The University of Michigan Department of Family Medicine’s MDisability Summer Internship Program has wrapped up another successful session, with three more students learning ways to promote healthcare access and equity for people with disabilities.
The internship, now in its third year, is a unique academic program designed for upperclass level college or graduate/professional students. The program has found great momentum, attracting 32 qualifying applicants this year, an upwards trajectory from just three students who applied to the summer internship in 2019.
This past summer interns include Hiwot Abate, a fourth-year medical student at Tulane University; Grayson Buning, a senior at the University of Michigan who is on the pre-med track; and Lydia Smeltz, a Duke University graduate who has just started her first year at Penn State College of Medicine (PSCOM).
The internship taught Abate, Buning and Smeltz how to develop basic research skills; gave them exposure to disability-related health policy; engaged them in community and education based disability projects; and helped them to explore best practices for the education of providers with a disability and the care of patients with disabilities.
The interns also undertook various disability health projects that allowed them to work with department faculty mentors. Additionally, they attended several disability-related talks and research/medical profession-focused student programs.
The interns ultimately gave final project presentations at a research meeting with the Department of Family Medicine leadership, faculty, administrators and staff members.
Abate did a presentation on hearing loss linked to a higher rate of incident cardiovascular disease in adults.
“Being a part of the MDisability Internship Program has demonstrated to me the need for and impact of scientific research,” said Abate. “I now have a deeper appreciation for the power of scientific research in improving the health of patients by providing guidelines for patient care and changing health care policy.”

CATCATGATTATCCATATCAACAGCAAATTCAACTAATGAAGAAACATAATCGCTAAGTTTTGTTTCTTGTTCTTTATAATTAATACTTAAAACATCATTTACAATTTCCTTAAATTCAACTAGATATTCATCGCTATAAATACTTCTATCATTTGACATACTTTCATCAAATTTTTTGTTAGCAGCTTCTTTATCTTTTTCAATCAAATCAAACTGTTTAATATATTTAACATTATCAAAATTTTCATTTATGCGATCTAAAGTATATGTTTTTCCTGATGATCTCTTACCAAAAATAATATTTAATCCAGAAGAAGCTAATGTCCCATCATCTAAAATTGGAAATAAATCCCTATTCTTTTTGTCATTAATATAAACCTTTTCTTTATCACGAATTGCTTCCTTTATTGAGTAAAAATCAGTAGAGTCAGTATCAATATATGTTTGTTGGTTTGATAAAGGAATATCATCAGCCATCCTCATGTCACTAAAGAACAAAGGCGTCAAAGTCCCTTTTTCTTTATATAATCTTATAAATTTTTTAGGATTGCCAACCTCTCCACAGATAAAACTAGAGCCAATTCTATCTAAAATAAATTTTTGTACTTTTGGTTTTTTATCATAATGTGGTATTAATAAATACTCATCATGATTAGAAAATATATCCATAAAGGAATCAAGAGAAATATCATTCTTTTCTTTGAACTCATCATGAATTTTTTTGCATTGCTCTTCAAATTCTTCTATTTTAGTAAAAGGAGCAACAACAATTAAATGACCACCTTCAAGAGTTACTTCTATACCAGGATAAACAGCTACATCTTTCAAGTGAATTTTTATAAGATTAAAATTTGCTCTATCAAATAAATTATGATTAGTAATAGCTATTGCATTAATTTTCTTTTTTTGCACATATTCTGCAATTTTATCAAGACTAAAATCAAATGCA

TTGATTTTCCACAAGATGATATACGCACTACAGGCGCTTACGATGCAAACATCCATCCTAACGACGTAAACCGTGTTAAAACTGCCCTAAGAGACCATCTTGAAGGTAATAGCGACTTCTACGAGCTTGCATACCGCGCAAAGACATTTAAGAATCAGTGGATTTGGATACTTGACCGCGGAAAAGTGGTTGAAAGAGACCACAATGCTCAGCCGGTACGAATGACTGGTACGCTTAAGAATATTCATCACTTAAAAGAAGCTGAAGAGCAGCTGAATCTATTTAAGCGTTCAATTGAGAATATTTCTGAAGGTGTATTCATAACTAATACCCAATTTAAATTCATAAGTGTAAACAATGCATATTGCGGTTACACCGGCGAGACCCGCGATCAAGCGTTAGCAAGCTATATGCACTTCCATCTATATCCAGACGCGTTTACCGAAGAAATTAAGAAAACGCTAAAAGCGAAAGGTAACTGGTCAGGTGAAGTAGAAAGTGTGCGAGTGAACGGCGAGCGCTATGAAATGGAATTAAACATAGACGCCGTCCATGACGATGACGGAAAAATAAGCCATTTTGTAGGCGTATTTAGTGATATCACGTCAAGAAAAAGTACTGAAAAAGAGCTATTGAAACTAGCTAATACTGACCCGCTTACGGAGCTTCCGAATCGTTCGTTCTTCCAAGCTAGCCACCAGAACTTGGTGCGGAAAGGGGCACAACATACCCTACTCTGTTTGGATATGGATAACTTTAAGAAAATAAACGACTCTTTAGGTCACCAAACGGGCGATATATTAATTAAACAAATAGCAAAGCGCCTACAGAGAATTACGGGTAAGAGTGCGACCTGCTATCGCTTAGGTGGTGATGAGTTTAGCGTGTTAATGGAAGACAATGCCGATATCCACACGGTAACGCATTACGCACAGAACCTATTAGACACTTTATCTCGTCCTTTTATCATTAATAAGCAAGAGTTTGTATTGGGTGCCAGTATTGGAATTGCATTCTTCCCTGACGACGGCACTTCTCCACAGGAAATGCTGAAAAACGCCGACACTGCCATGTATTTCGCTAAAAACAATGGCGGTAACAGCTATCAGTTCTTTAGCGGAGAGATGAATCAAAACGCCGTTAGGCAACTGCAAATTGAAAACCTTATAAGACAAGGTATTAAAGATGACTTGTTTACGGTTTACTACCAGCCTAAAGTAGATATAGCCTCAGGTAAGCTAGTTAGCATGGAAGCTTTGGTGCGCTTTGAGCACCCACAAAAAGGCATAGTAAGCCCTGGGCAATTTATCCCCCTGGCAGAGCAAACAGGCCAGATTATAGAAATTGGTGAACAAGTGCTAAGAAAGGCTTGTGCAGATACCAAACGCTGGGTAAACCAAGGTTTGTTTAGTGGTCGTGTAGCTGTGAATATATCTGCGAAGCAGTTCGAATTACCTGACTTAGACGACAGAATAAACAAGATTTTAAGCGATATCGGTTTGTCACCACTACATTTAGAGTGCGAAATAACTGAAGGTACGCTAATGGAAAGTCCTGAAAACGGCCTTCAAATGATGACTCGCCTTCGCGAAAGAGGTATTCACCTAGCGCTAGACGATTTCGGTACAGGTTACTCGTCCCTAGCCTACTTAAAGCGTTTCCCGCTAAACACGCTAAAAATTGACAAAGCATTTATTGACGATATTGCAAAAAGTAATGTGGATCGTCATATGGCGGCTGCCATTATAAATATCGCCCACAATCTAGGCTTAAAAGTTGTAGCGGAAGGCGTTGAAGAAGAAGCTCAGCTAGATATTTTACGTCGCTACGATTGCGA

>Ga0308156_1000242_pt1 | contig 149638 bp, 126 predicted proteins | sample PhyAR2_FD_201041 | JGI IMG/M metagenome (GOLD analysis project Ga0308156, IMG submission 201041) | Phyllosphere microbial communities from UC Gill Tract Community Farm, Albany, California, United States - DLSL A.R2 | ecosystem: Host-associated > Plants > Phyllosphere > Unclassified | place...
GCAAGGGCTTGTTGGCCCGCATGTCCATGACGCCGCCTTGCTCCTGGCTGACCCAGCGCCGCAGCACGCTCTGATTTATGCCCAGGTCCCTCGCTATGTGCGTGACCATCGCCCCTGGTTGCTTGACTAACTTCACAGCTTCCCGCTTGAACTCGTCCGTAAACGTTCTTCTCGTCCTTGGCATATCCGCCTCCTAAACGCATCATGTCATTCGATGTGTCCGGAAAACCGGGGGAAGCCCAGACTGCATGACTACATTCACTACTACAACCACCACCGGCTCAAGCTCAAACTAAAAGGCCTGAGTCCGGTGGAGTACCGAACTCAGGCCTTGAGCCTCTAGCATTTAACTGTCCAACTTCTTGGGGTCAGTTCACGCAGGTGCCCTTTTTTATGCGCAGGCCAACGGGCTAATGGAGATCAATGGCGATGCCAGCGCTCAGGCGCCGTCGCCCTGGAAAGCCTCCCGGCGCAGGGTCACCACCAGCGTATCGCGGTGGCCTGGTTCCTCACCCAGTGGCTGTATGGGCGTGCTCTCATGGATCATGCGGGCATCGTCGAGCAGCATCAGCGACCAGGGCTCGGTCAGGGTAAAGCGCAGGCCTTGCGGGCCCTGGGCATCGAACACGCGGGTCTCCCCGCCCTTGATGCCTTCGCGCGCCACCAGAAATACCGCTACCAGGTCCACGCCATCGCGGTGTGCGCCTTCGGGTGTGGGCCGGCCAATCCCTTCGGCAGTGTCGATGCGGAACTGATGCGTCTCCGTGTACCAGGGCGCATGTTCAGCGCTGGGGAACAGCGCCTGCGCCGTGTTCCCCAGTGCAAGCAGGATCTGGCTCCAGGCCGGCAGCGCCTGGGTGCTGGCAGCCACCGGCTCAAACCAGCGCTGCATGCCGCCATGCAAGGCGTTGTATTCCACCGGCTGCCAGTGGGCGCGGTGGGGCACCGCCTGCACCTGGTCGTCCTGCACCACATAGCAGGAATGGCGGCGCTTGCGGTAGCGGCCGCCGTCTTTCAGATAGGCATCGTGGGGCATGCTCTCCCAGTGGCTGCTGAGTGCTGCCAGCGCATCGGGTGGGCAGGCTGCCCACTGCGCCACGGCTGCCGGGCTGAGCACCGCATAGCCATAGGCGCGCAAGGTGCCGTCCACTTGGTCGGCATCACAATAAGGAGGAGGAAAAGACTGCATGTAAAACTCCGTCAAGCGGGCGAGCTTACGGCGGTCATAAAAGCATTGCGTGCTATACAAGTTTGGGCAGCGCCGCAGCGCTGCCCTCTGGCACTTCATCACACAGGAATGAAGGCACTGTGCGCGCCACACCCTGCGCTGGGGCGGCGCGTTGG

Buning did a longitudinal study presentation on the impact of hearing loss on psychological and psychosocial health.
“The MDisability internship provided me with valuable skills in disability advocacy and research and offered important lessons about access, inclusion, and health equity,” he said. “As the internship progressed, I was exposed to more and more information about important work being done in these spaces and about work of this sort that is still yet to be done.
“As a result, I've become ever more motivated to continue to do disability research in the hope that I can contribute to advancing these goals of access, inclusion, and health equity.”
Buning said he plans to continue to work with MDisability faculty on relevant projects as he prepares to apply to medical school, with the ultimate goal of becoming a physician committed to improving healthcare experiences and outcomes for patients with disabilities.
Smeltz, who had already started medical school and couldn’t attend the meeting, produced a video detailing her research project, "Mapping Adaptive Sports, Fitness, Recreation, & Leisure Opportunities: An Ann Arbor Pilot Project.”
“I am excited to bring the skills and expertise I have gained to Penn State College of Medicine,” Smeltz said,. “I have gained confidence in my knowledge and ability to effectively collaborate with others to critically examine the ways things are done and brainstorm how we can improve accessibility and inclusion.
“I plan to build community partnerships and engage with persons with disabilities to improve the accessibility and delivery of healthcare and medical student education at PSCOM.”
To read the original story about the 2021 MDisability Summer interns, click here.
Students with a disability are strongly encouraged to apply for participation in a future MDisability internship program. For more information about applying to the internship program, please email MDisability Program Coordinator Dawn Michael at [email protected]